Screenplay : John Sayles
MPAA Rating : R
Year of Release : 1996
Stars : Chris Cooper (Sam Deeds), Elizabeth Peña (Pilar Cruz), Joe Morton (Delmore Payne), Miriam Colon (Mercedes Cruz), Ron Canada (Otis Payne), Matthew McConaughey (Buddy Deeds), Kris Kristofferson (Sheriff Charlie Wade), Clifton James (Mayor Hollis Pogue)
"Lone Star" opens with the discovery of a human skeleton half-buried in the South Texas desert, and although this mystery forms the central core of the film, it is so densely wrapped in intertwining subplots and characterizations that it's easy to forget about it.
Independent writer/director John Sayles ("City of Hope," "Passion Fish") has fashioned an incredibly diverse, complex, and intriguing film that explores a multitude of subjects, enough to fill at least four lesser films. Any one of his subplots feels strong enough to stand on its own, yet Sayles pares them down enough so they all fit together harmoniously. In the short span of two hours and ten minutes, he successfully weaves a tangled web containing the tale of a forty-year-old murder mystery and several generational stories of fathers and sons and mothers and daughters, all of which explore the penetrating subject matter of race relations on the Texas/Mexico border, redemption, hypocrisy, and the nature of broken relationships.
Sayles has always been a master of immersing his films in their time and place. Here he does no less than his best work, making a small town into an intimate microcosm of the troubled borderland, with its conflicting cultures, languages, and historical perspectives. Sayles sets the tone early during a school board meeting, where the minority Anglos complain bitterly about a Hispanic teacher named Pilar Cruz (Elizabeth Pena) and her choice to teach about the Mexican-American war from both sides. "We won, we get bragging rights," says one white man.
However, this "Anglo is better than Hispanic" mentality is not reserved only for the whites. Mercedes Cruz (Miriam Colon), a successful Mexican restaurant owner and Pilar's mother, is vigorously pro-American. She has spent the past forty years trying to forget her Mexican culture, and when her Hispanic cooks and dishwashers speak to each other in Spanish, she barks at them, "In English, please! We are in the U.S." And when she sees a young couple sneak across the border, she quickly goes inside and calls the Border Patrol instead of sympathizing with their plight.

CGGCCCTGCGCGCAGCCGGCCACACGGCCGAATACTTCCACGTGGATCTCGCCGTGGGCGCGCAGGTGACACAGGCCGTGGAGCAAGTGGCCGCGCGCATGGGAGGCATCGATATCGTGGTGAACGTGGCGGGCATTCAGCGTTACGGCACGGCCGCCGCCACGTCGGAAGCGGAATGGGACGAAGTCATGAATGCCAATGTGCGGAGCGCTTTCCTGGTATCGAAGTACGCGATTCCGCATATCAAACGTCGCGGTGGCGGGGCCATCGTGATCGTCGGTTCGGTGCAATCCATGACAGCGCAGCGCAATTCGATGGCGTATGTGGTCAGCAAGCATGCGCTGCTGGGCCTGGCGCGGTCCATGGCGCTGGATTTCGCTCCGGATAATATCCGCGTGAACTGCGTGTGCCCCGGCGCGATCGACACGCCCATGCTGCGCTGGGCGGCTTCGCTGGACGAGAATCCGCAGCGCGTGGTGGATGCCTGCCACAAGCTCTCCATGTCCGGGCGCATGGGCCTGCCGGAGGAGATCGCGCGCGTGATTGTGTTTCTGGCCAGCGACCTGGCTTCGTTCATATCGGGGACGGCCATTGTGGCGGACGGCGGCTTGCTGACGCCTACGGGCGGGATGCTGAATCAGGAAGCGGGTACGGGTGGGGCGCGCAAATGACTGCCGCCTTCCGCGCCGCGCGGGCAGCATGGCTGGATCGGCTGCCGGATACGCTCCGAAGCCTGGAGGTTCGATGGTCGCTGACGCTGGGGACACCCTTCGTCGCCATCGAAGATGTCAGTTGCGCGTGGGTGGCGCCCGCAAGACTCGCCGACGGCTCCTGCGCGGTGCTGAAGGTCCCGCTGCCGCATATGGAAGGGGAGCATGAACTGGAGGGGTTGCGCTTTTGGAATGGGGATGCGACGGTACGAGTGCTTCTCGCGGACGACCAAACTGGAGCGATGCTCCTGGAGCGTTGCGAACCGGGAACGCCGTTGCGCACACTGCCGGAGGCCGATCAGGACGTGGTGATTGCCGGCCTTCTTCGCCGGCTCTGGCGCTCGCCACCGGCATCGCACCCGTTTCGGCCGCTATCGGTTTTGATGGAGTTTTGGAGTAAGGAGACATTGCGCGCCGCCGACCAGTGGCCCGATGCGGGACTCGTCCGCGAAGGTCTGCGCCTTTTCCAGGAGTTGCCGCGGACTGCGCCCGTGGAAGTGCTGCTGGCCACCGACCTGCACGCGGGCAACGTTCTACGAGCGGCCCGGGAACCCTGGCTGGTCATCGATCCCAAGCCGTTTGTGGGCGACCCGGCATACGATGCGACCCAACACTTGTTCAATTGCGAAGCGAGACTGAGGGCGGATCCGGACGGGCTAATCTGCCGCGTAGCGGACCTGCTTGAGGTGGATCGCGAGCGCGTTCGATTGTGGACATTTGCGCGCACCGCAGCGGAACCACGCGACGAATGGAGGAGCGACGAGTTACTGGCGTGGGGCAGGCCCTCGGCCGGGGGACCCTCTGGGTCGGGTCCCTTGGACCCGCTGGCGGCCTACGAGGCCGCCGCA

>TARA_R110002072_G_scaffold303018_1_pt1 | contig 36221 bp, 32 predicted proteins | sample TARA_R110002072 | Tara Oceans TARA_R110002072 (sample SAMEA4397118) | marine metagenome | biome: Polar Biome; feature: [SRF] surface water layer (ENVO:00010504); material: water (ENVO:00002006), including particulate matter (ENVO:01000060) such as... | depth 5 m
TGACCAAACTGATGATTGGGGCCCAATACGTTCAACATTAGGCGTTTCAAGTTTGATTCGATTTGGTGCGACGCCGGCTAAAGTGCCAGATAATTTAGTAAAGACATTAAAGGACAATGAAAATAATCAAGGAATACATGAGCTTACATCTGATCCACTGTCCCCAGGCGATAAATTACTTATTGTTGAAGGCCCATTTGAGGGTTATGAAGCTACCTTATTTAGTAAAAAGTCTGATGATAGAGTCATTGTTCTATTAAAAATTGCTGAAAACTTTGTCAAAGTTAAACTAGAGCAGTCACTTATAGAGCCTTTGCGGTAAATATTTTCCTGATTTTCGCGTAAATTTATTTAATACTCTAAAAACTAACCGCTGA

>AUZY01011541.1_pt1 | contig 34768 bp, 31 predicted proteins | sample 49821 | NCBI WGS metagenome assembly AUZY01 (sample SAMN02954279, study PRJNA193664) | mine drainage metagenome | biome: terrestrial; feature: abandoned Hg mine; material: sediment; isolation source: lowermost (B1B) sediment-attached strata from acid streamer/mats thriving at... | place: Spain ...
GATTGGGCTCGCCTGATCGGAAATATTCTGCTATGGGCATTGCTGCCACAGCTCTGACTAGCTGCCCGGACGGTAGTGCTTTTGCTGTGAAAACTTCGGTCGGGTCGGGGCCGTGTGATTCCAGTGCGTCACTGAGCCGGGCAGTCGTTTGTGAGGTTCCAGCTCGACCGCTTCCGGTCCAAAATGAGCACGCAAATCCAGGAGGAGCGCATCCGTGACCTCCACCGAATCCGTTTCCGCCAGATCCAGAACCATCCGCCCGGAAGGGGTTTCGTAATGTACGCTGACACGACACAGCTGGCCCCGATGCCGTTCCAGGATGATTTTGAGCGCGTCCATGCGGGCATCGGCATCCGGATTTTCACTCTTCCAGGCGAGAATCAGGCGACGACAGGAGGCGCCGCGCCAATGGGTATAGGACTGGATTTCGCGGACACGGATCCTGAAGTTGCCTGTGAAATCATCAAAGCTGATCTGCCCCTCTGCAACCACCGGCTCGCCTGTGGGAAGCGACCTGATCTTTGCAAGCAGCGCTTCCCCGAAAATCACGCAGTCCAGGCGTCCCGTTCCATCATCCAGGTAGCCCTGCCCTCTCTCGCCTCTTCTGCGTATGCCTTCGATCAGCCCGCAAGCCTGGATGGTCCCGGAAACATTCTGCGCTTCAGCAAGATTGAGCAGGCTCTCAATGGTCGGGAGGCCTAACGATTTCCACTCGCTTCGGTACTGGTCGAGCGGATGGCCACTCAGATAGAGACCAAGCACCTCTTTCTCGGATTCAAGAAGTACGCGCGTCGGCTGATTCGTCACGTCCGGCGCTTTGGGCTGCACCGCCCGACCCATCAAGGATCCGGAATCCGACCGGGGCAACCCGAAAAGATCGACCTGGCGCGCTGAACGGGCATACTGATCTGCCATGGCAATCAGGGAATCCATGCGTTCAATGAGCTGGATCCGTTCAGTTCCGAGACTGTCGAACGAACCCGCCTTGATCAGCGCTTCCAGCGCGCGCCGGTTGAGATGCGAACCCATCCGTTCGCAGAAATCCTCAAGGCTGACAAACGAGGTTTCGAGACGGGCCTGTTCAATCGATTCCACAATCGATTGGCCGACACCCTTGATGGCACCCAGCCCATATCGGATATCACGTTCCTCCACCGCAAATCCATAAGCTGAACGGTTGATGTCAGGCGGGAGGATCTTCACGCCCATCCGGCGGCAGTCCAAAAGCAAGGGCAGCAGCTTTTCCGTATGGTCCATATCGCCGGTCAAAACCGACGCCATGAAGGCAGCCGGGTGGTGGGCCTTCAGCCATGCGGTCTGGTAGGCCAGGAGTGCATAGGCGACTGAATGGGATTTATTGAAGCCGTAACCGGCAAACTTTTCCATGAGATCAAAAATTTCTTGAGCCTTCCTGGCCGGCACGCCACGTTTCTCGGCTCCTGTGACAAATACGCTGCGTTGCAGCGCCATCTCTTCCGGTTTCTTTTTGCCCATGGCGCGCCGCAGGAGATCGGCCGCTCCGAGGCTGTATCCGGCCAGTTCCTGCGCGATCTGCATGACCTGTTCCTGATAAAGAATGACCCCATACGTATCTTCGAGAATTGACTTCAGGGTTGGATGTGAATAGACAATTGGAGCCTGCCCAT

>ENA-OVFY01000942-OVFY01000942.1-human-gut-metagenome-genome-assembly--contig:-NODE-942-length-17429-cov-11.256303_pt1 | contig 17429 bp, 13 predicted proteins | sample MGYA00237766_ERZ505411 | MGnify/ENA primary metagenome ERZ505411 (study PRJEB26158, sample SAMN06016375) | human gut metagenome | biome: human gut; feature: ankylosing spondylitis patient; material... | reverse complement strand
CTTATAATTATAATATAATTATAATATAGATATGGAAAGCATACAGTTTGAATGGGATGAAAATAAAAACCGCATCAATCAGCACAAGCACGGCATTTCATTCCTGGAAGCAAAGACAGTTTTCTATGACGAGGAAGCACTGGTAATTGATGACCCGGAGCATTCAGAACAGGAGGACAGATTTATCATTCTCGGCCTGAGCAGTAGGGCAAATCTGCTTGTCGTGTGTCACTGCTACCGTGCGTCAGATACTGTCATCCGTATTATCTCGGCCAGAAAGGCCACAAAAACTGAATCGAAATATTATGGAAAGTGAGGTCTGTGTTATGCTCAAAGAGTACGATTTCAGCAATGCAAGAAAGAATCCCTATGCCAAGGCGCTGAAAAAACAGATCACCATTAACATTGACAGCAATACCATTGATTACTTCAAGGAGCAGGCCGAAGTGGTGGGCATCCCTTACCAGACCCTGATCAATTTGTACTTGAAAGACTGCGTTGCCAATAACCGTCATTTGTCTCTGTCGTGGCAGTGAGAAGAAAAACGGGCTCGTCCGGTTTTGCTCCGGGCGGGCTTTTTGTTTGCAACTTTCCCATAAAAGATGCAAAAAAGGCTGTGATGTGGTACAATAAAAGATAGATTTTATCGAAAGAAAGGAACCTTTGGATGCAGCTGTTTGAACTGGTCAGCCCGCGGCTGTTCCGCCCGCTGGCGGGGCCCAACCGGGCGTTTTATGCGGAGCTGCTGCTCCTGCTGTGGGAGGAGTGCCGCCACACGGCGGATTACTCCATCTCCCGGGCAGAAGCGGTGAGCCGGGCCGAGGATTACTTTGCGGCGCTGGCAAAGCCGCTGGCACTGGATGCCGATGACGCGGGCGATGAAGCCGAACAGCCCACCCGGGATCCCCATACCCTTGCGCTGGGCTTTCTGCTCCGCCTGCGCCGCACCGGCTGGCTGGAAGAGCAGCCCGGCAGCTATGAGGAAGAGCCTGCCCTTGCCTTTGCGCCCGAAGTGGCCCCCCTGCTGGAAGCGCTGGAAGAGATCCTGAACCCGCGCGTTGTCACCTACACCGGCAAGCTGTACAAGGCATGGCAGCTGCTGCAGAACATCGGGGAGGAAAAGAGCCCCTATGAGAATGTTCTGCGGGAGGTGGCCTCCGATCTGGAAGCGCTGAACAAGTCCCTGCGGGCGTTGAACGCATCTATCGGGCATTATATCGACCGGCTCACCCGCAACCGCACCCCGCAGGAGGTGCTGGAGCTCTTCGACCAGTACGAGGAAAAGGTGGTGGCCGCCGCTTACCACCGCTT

But Sayles does not contain his observations on race relations only to Hispanics and Anglos. The most misplaced group in town is a small minority of blacks, who find that the only place they feel comfortable at is a bar owned by Otis Payne (Ron Canada). Otis, a wily old man who was once a much more wily young man, had a son named Delmore who he never fathered. Delmore (Joe Morton), now a successful and straight-laced Army Colonel who holds horribly bitter feelings toward Otis, has moved back into town with his wife and son to work during the remaining three years before the local Army base is closed down. The scenes between Delmore and Otis speak volumes about the current rash of fatherlessness in America, but it also poises the possibility of redemption for anyone.
Looming over all these proceedings is the mystery of the skeleton in the desert. Early on we learn that the skeleton belongs to Charlie Wade (Kris Kristofferson), a crooked, murderous sheriff from the late 50's who skipped town with $10,000 of the city's funds and was never heard from again. The mystery is who killed him, and Sheriff Sam Deeds (Chris Cooper) think it may have been his father, a local police legend named Buddy Deeds (Matthew McConaughey). Most everybody in town loved Buddy, because he was willing to stand up to Charlie Wade, which is the primary reason Sam thinks he killed him. Sam knows that Hollis Pogue (Clifton James), a former deputy of Charlie's and now city mayor, knows something about the last night Charlie was seen alive, but Hollis won't say a word.
The first thirty minutes of "Lone Star" are somewhat perplexing because Sayles introduces us to character after character, some in the present, some in flashbacks, some in both. He doesn't have a very exciting directorial style, so it takes some time to get involved in the plot. For a while, you have the feeling that there is no way all this characters can be related, but they are. And those relationships are not strained contrivances.
By the last third of the film, Sayles begins to pull all the threads together, revealing secrets and tying up loose ends. And, even when you thinks he's done, he springs a few more on you when you're not expecting it. When the film has ended, he has answered questions that have been confounding you since the film started and even answered some questions you never thought to ask. But, true to his nature, he leaves just enough open to interpretation, because Sayles is wise enough to know that in a disconcerted land like the border region, not all questions have immediate answers.
©1997 James Kendrick